What this means is that the CARD centers, centers that help families like us start the process of receiving an evaluation, and offer continuing services through a variety of educational programs, will have to significantly reduce the services that are offered. This is a tremendous blow to individuals with autism and their families. A significant reason for the reduced funding is Florida’s governor’s disdain for people with disabilities. He has made plenty of efforts to reduce or elminate funding to pretty much anything that has to do with disabilites (and also education). The 20.2% budget decrease is just another example of how little he cares for those with disabilites, and I suspect he even knows that autism is a disability. Because of the tremendous people at CARD, I suspect the budget reduction will have very little impact on those that come there for services. Sure, some of the educational stuff will be self-paced online sessions, but losing the interaction with the staff by those receiving services will hurt. We have had nothing but positive experiences with CARD, from Kaitlyn’s initial evaluation to them helping translate some of the clinical diagnosis into English for us. They will still rely heavily on students that are studying psychology to come there and help out, and that aspect won’t be touched by any budget reductions.
There was, however, a bit of good news yesterday as well. Given the governor’s disdain for both people with disabilities and education, I held out little hope that he would sign HB 1329 into law, even though it cleared both chambers during the legislative session this year. HB 1329 expands eligibilty for a McKay Scholarship for students in Florida from requiring an Individualized Education Plan (IEP) only to allowing students on a 504 plan to be eligible as well. What this means is that a a student will no longer have to be receiving services from a school district to be eligible for a McKay Scholarship to attend a school that can serve them better. Previously, a student was only eligible if they had an IEP in place. There are a significant number of students on a 504 plan in Florida that had been left out. I am excited by this because it will open up more opportunities for more students in our state.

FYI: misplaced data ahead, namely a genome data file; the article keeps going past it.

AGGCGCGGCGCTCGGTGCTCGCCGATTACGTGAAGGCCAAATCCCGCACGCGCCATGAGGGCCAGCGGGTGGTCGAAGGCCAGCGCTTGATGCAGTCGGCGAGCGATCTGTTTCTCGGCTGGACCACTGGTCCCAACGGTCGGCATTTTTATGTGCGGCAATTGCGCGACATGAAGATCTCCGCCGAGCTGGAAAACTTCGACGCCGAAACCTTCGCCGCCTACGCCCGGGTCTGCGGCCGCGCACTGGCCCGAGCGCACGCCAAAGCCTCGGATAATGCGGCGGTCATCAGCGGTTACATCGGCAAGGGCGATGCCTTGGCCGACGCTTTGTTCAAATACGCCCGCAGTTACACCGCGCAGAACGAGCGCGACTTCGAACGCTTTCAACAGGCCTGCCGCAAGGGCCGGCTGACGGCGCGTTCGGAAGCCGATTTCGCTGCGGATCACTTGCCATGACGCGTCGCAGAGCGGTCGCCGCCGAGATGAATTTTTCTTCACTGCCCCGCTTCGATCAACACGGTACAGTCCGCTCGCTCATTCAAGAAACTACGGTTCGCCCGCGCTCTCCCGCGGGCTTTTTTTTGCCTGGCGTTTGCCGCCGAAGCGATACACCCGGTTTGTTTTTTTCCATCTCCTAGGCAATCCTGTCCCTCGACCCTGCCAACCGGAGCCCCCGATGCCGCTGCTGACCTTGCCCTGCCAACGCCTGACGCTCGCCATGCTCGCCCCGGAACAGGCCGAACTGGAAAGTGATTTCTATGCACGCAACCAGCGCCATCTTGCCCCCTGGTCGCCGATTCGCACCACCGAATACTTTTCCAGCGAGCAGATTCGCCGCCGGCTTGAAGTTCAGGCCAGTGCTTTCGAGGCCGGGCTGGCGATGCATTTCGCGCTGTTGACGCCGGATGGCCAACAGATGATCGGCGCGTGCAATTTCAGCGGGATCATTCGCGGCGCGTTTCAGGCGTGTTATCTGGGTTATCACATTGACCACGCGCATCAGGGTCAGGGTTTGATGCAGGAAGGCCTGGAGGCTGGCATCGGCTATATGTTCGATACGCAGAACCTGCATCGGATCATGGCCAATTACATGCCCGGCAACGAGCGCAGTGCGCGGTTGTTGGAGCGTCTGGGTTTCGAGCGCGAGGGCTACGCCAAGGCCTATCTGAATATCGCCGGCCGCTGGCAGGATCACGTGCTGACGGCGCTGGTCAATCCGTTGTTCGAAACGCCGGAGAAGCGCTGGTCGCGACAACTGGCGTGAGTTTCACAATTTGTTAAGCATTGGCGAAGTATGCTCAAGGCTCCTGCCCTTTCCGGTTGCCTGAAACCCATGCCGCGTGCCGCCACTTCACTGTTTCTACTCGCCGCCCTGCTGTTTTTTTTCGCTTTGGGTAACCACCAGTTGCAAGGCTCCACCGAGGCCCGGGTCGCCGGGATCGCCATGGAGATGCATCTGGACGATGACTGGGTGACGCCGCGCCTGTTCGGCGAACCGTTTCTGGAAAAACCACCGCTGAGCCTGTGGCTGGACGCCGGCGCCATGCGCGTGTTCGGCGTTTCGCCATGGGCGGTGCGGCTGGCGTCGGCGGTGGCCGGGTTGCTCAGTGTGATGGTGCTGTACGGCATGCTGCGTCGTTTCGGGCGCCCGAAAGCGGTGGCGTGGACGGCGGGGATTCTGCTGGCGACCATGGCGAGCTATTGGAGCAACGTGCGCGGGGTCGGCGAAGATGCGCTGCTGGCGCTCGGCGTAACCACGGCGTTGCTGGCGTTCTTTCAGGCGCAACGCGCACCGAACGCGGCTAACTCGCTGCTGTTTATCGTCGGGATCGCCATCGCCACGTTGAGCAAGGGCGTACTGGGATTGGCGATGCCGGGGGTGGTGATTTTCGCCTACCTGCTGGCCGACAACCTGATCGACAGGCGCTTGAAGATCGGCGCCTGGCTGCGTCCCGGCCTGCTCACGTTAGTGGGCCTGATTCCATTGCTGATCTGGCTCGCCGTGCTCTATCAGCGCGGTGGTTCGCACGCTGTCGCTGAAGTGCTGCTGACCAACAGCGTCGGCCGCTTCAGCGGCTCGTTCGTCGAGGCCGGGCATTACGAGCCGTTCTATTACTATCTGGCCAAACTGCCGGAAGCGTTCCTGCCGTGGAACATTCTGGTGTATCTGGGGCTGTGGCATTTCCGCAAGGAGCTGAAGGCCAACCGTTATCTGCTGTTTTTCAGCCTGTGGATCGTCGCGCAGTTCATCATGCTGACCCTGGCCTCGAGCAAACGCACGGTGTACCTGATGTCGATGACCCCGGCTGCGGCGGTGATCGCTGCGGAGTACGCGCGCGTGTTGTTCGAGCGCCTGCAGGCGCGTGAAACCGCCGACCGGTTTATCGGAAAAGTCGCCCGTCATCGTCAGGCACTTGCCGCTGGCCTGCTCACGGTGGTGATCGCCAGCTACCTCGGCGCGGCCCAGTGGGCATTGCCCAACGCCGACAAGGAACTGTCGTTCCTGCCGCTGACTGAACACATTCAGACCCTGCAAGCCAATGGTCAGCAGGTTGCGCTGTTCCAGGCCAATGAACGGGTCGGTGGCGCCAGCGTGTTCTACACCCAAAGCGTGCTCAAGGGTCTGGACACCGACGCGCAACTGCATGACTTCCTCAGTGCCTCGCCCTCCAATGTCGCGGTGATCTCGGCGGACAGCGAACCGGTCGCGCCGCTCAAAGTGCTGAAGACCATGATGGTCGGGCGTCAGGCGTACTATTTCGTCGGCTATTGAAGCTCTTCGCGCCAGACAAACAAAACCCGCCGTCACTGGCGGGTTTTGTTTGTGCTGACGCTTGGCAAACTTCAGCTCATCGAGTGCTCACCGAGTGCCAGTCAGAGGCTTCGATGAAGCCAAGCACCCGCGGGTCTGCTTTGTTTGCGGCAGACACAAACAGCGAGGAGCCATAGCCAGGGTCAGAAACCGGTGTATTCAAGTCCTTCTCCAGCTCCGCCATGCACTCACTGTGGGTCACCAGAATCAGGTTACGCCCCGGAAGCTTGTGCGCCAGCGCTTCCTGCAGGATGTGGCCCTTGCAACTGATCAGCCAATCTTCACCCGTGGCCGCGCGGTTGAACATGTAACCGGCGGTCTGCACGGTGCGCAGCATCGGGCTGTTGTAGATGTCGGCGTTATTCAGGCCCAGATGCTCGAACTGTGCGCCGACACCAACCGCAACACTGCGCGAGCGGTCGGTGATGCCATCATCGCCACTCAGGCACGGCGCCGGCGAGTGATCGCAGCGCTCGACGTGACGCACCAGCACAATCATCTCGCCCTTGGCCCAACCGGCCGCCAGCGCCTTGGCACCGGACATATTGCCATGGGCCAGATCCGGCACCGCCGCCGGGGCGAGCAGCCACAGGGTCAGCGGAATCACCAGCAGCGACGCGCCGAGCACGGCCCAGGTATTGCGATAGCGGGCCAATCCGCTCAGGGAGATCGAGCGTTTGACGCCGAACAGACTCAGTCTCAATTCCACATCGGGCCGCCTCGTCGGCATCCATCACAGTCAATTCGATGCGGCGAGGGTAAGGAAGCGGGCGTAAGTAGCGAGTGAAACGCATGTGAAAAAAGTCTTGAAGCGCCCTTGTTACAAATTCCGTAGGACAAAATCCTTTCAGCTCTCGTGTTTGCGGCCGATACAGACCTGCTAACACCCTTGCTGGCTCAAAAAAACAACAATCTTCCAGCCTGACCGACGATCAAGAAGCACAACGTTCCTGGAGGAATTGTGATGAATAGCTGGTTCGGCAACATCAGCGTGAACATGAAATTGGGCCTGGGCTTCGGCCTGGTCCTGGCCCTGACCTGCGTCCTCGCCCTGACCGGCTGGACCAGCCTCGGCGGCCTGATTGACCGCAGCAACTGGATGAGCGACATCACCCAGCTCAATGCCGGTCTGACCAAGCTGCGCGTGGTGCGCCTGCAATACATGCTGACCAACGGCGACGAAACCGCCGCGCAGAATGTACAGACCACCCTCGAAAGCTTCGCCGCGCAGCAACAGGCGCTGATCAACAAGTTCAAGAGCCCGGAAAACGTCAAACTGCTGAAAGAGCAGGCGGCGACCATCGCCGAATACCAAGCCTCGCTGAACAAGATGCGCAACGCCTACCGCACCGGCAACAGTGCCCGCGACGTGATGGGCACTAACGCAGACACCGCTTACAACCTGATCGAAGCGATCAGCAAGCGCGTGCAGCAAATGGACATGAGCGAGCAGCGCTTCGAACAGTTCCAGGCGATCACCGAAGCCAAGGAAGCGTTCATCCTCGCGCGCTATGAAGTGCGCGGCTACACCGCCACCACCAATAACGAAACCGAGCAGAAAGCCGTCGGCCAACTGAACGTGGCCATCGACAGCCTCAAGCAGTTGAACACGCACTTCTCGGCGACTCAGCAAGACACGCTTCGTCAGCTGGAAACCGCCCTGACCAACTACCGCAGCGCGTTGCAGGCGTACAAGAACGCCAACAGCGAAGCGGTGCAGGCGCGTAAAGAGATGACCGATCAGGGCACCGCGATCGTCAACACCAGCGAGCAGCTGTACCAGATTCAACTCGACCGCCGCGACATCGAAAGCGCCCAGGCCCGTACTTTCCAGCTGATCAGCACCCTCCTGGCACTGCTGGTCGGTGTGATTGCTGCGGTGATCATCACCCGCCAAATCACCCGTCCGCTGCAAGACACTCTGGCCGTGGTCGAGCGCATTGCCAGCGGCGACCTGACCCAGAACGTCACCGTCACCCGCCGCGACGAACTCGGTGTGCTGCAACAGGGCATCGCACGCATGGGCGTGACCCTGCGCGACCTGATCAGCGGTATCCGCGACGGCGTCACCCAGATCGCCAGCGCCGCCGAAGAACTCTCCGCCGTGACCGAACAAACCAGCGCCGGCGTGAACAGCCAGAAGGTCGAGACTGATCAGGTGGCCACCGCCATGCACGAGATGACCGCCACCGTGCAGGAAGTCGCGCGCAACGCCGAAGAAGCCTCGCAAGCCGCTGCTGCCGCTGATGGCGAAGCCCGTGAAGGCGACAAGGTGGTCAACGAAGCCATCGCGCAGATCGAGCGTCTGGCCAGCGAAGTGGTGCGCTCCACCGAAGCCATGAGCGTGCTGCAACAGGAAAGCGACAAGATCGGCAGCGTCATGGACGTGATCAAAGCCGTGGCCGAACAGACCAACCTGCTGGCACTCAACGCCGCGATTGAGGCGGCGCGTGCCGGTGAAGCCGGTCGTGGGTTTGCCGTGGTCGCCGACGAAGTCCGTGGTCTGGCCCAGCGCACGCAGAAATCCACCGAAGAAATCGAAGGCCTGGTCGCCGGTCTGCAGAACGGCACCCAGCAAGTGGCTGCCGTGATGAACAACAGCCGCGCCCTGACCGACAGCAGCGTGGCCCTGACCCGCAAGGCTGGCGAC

Tomorrow is a big day for Kaitlyn. We will be up bright and early so that she can be evaluated/observed by the people at the school district. While we have already achieved part of our desired goal, there are still some obstacles that need to be overcome.
Kaitlyn will be tested in three areas tomorrow, with each test scheduled to last about an hour. At least that is what they block out for most children. When we received confirmation of the observation, the person I spoke with told me that I could plan on it taking a little longer because Kaitlyn’s clinical diagnosis shows her to be quite complex. I guess that is a good thing.
I’m not sure quite how long it will be before we get the results, and how long it will be before it is determined whether or not she is eligible for ESE services next year. My first instinct is that they will study the results and agree with what I have been trying to tell them all along, that she will benefit from receiving additional services and will excel in a small, structured classroom setting. But then there is the realist in me that remembers that we are dealing with a segment of the population that makes their own rules, regardless of federal laws, and has proven themselves to be both difficult and incompetent on several occasions. When I remember that, I don’t get my hopes up at all.
As it stands now, we have made tremendous progess in our battle with the school district, but there is still more to be done. No matter what they determine, I will be sure to be a thorn in their side because of what are unjust and unfair policies. I do not plan on going away if we are able to successfully convince them that they dropped the ball big time. I am also hopeful, but not optimistic, that the governor of Florida will sign into law HB 1329 that will open the door to McKay Scholarships to students on a 504 plan (the current scholarship rules require an IEP, which is more complex to have put into place).